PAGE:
Like it or not, there is something about the word ‘whistleblower’ that makes me slightly uneasy. It takes me straight back to schooldays, to casual bullying and the threats of what would happen if I ratted or snitched on my mates. Even though I took those warnings to heart (‘what goes on in the chemistry cupboard, stays in the chemistry cupboard!’) the thing I feel most uneasy about is that I didn’t have the courage to stand up to them, to go boldly up to the teacher in front of the class and dob them in it: god knows, they deserved it. Thankfully, whistleblowers are nowadays not always the subject of furtive threats, behind-the-hand comments and a lot worse besides: in some circles, at least, standing up to systemic abuse and malpractice is something to be supported and even celebrated.
Did you know, for example, that in England there is now a National Guardian for the NHS, Dr. Henrietta Hughes, whose responsibility it is to provide ‘leadership, training and advice for Freedom to Speak Up Guardians based in all NHS trusts’ (https://www.cqc.org.uk/national-guardians-office/content/national-guardians-office). Her aim, and the aim of the office which she heads up, is to ‘lead cultural change in the NHS so that speaking up becomes business as usual’. Disturbingly, of the 7,000 cases that were raised with ‘Freedom to Speak Up Guardians’ in her first year in office, 361 (more than five per cent) were from staff members who alleged that they had been targeted by their employers for the very act of whistleblowing.
Here at ITOW, this puts us very much in mind of those who raised concerns about their own treatment, and that of many others around them, in nineteenth century workhouses. They, too, were whistleblowers of a sort, and they wrote in large numbers to the Commissioners for the Poor Law at Whitehall to complain of everything from the state of the food and the punitive work regime, to personal assaults by staff members and much worse besides. Many letters came from paupers who sought only personal redress, but there were those who took it on themselves to speak for the majority, directly challenging the authority of those who meted out poor treatment such as workhouse masters, medical officers, matrons and schoolmasters. At the extreme end of the spectrum was a small group of paupers who dedicated their entire lives (or, at least, that part of it they spent in the workhouse) to bettering the condition of their fellow paupers, and who not only blew the lid on poor treatment in workhouses but pointed the finger at the Boards of Guardians who were supposed to oversee them.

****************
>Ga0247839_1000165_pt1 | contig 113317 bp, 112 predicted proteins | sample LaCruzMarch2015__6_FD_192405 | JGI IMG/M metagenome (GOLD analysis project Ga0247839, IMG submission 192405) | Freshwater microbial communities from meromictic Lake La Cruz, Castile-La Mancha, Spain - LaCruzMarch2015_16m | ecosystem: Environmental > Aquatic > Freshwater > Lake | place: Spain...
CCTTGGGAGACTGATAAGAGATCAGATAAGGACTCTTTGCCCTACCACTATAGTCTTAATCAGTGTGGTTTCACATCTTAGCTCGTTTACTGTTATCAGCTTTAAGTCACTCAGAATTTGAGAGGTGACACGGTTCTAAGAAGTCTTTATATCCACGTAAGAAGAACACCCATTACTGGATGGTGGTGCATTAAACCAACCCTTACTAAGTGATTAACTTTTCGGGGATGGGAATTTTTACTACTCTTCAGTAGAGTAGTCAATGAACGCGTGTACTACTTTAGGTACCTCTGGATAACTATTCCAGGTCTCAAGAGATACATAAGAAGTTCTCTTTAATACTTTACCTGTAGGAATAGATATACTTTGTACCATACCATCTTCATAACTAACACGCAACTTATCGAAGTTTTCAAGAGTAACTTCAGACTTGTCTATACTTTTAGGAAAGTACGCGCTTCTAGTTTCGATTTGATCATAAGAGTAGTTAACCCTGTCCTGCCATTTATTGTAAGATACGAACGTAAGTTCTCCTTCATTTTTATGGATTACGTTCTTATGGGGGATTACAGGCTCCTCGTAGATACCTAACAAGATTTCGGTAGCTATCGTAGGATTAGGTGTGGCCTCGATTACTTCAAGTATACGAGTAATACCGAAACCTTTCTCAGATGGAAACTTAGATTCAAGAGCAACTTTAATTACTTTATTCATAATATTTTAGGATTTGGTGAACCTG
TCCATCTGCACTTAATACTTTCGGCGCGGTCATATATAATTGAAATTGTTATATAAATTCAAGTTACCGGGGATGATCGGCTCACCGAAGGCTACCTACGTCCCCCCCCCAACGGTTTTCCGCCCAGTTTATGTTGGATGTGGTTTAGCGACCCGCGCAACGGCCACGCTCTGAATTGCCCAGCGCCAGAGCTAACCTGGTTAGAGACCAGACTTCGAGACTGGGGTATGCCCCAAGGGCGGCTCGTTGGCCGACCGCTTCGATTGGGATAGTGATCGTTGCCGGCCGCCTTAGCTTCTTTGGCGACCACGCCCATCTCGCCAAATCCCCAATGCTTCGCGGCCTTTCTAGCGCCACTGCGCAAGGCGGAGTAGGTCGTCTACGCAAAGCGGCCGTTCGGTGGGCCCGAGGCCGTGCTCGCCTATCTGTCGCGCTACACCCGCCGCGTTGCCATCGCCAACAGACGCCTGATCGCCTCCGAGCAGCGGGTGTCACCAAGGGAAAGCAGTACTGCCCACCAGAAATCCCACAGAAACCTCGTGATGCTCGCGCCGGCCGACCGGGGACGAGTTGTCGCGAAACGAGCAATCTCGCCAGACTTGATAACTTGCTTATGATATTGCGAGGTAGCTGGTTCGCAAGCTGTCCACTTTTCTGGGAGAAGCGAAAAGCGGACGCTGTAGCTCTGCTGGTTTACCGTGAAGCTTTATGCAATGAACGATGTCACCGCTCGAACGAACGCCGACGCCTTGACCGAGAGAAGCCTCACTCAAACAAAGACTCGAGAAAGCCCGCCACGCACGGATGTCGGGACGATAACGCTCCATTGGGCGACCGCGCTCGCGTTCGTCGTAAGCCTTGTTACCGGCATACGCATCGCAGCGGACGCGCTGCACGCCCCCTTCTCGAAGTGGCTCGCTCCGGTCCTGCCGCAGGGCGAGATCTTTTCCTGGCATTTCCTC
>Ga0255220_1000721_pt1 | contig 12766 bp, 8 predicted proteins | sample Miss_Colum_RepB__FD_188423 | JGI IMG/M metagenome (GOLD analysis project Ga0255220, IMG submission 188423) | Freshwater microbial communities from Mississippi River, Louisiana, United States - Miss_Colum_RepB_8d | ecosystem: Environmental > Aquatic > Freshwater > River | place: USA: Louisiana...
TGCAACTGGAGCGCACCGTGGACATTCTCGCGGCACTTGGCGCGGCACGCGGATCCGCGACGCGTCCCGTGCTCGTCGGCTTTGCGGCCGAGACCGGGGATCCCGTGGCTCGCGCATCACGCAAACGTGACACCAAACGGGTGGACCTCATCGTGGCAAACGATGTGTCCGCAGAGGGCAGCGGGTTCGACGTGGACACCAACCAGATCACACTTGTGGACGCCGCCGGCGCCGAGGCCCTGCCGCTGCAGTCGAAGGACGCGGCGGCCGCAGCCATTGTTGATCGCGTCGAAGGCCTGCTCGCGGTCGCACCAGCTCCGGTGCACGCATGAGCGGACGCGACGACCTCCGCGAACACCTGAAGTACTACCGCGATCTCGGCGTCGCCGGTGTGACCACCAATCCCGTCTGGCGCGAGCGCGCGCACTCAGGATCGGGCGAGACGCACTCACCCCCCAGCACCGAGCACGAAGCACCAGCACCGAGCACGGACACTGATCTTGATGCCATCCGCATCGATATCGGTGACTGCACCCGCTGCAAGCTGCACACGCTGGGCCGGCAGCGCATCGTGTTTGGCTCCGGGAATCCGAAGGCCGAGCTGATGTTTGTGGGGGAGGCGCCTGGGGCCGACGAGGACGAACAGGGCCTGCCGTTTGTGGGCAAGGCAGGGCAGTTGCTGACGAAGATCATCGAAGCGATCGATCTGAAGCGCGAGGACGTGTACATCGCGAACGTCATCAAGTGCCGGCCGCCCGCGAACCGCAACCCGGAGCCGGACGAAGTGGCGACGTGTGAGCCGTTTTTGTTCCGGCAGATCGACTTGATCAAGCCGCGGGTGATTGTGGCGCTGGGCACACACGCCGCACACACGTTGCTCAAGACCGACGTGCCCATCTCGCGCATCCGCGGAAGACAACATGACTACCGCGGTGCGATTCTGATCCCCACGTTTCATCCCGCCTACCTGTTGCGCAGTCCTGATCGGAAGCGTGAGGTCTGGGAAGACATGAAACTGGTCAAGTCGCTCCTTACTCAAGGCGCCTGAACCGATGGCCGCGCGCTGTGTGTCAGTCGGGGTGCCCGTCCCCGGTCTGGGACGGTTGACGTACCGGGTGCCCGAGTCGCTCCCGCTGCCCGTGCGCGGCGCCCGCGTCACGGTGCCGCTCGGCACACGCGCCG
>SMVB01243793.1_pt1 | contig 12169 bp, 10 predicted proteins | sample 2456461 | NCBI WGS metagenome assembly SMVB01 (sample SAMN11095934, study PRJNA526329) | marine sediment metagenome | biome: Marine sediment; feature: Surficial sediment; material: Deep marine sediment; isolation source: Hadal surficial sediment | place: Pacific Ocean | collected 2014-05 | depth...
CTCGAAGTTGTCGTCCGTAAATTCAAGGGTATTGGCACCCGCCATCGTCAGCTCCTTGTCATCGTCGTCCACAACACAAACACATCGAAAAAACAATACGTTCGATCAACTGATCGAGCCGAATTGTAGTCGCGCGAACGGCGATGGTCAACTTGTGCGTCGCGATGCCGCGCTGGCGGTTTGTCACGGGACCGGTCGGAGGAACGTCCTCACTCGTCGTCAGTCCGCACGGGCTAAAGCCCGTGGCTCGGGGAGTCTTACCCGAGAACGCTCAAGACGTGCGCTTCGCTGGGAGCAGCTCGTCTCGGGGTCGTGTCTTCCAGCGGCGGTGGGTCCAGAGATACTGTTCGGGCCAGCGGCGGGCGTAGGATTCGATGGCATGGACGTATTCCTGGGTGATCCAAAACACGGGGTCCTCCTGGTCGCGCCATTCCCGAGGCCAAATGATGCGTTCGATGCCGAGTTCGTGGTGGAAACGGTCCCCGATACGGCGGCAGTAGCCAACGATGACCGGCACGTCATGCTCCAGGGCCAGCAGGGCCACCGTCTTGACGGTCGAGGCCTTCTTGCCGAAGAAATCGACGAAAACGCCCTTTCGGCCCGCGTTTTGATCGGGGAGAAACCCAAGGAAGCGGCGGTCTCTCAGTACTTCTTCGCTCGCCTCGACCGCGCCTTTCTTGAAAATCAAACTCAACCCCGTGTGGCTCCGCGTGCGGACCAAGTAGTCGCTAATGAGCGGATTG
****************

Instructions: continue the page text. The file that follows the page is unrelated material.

Thomas Gould was one such crusader. Formerly a businessman, like many others at the time he found himself destitute and unable to fend for himself in old age. At 72, he had already been in the Poplar workhouse for two years when he first wrote to the Commissioners in 1853 to complain of the ‘unnecessary harshness and tyranny’ that was ‘exercised over the quiet orderly aged and afflicted poor’ (MH12/7683). His list of grievances was long, from the oakum picking that the elderly and sick poor were forced to undertake (‘being from 6.a.m. to 6.p.m.’), to the short measures and poor food they endured at mealtimes. He accused the workhouse master of bullying and peculation, and of using workhouse provisions to clothe and fatten his own large family. Overall, Gould complained of a ‘want of system…and a want of classification,’ so that ‘all are huddled together. The young and the old the blind the lame and diseased’.
By the time of his third letter, in 1855, he complained of being ‘perpetually annoyed and insulted by the master and matron[,] by the Guardians and I may say by many of the inmates’ who sought to curry favour with them, for speaking out (MH12/7684). But he was not a man to be deterred. Despite a campaign of persecution against him, which included being taken before the magistrates for petty (and imaginary) offences and being deprived of the liberty to occasionally leave the workhouse, something routinely allowed to all other elderly inmates, Gould wrote a further eight letters over the next six years. In total, he wrote over 11,000 words of detailed, specific complaint. He named names, and listed many instances of embezzlement, cruelty (to himself and others), sexual misconduct and sundry breaches of the rules.
It is hard to know whether Gould’s tireless campaign really changed things for the better for the paupers of Poplar. The Poor Law Board always responded to his letters, and at least two small-scale inquiries were instigated as a result of his persistence. He himself believed that he had brought about a three-month suspension and a substantial fine for the workhouse master; but he also admitted that ‘upon the return of the Master to his former position, matters then droped again into their former miss rule, and so have continued’. In the end, we can only admire the persistence of a man who had nothing much to gain from his role as self-appointed watchman, and, while he remained a pauper in the workhouse, very much to lose; a man whose only motive was to fulfil ‘a duty which we owe to the Laws of my country, to your Honourable Board, to the poor, and to myself’. May we all have the courage to be a bit more Thomas Gould.